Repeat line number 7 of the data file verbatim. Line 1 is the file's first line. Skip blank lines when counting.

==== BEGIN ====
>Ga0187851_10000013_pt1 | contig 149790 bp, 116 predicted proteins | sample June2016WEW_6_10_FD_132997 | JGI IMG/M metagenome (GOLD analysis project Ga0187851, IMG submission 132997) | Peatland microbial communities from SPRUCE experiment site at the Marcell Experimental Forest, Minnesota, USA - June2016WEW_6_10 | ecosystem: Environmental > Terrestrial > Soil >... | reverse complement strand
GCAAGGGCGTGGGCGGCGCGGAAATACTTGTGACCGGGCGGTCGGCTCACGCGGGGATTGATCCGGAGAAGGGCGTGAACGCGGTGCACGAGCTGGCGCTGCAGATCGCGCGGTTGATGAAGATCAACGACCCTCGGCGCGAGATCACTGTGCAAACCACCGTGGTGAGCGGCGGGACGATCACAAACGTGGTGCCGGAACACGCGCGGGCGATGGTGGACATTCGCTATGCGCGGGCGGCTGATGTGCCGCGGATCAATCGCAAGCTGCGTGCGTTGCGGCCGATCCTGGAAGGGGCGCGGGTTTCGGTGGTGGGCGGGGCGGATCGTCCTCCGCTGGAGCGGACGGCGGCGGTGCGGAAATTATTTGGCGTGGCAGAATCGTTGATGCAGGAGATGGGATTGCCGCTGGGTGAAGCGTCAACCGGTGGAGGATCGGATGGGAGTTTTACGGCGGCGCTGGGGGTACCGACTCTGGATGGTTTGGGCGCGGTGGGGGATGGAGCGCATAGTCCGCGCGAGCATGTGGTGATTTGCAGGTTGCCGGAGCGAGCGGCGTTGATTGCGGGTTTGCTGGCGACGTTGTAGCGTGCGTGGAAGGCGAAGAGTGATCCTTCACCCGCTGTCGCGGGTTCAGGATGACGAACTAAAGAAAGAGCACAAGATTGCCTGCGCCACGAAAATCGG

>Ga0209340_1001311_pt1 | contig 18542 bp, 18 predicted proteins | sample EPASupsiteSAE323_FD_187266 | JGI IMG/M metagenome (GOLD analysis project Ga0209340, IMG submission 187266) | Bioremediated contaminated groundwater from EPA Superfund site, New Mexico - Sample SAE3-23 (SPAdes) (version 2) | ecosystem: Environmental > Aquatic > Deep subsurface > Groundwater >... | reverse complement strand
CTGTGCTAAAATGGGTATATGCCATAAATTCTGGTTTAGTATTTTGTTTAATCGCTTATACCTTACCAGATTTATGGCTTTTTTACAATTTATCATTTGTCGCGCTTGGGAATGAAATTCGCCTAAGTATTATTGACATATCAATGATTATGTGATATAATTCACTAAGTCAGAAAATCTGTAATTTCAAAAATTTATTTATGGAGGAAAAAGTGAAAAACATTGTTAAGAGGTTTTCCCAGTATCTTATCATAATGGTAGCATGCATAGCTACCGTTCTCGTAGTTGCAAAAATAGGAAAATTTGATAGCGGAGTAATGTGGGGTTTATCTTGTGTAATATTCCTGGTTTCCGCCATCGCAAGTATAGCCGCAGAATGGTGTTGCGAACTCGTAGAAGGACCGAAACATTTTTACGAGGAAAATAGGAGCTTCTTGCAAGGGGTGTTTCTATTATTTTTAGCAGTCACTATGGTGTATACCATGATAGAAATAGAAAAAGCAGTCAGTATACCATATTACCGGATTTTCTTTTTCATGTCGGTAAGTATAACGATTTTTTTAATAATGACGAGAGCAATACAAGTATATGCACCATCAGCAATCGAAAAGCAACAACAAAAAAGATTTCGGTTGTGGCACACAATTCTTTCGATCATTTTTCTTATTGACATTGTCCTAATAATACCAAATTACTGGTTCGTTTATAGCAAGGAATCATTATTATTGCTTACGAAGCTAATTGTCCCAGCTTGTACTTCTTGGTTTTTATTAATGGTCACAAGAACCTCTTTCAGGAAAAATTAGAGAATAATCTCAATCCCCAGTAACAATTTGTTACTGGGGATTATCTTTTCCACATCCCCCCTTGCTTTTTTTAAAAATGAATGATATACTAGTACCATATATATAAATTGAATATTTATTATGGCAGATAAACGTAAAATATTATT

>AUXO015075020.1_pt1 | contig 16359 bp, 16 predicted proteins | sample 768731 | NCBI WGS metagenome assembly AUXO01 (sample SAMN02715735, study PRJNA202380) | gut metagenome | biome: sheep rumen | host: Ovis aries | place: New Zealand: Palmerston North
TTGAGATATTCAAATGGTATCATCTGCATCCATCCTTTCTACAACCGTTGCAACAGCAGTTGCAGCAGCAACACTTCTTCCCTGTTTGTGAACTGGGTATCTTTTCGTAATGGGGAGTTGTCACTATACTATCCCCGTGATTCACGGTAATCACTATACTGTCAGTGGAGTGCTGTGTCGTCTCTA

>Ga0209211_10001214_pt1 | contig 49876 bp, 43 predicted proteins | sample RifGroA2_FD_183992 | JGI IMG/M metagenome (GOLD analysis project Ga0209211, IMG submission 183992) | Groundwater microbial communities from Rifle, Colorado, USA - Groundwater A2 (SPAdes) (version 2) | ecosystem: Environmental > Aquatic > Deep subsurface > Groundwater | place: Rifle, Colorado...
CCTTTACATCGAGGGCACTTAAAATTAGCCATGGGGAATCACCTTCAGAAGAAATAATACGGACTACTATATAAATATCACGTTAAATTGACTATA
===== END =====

>Ga0209211_10001214_pt1 | contig 49876 bp, 43 predicted proteins | sample RifGroA2_FD_183992 | JGI IMG/M metagenome (GOLD analysis project Ga0209211, IMG submission 183992) | Groundwater microbial communities from Rifle, Colorado, USA - Groundwater A2 (SPAdes) (version 2) | ecosystem: Environmental > Aquatic > Deep subsurface > Groundwater | place: Rifle, Colorado...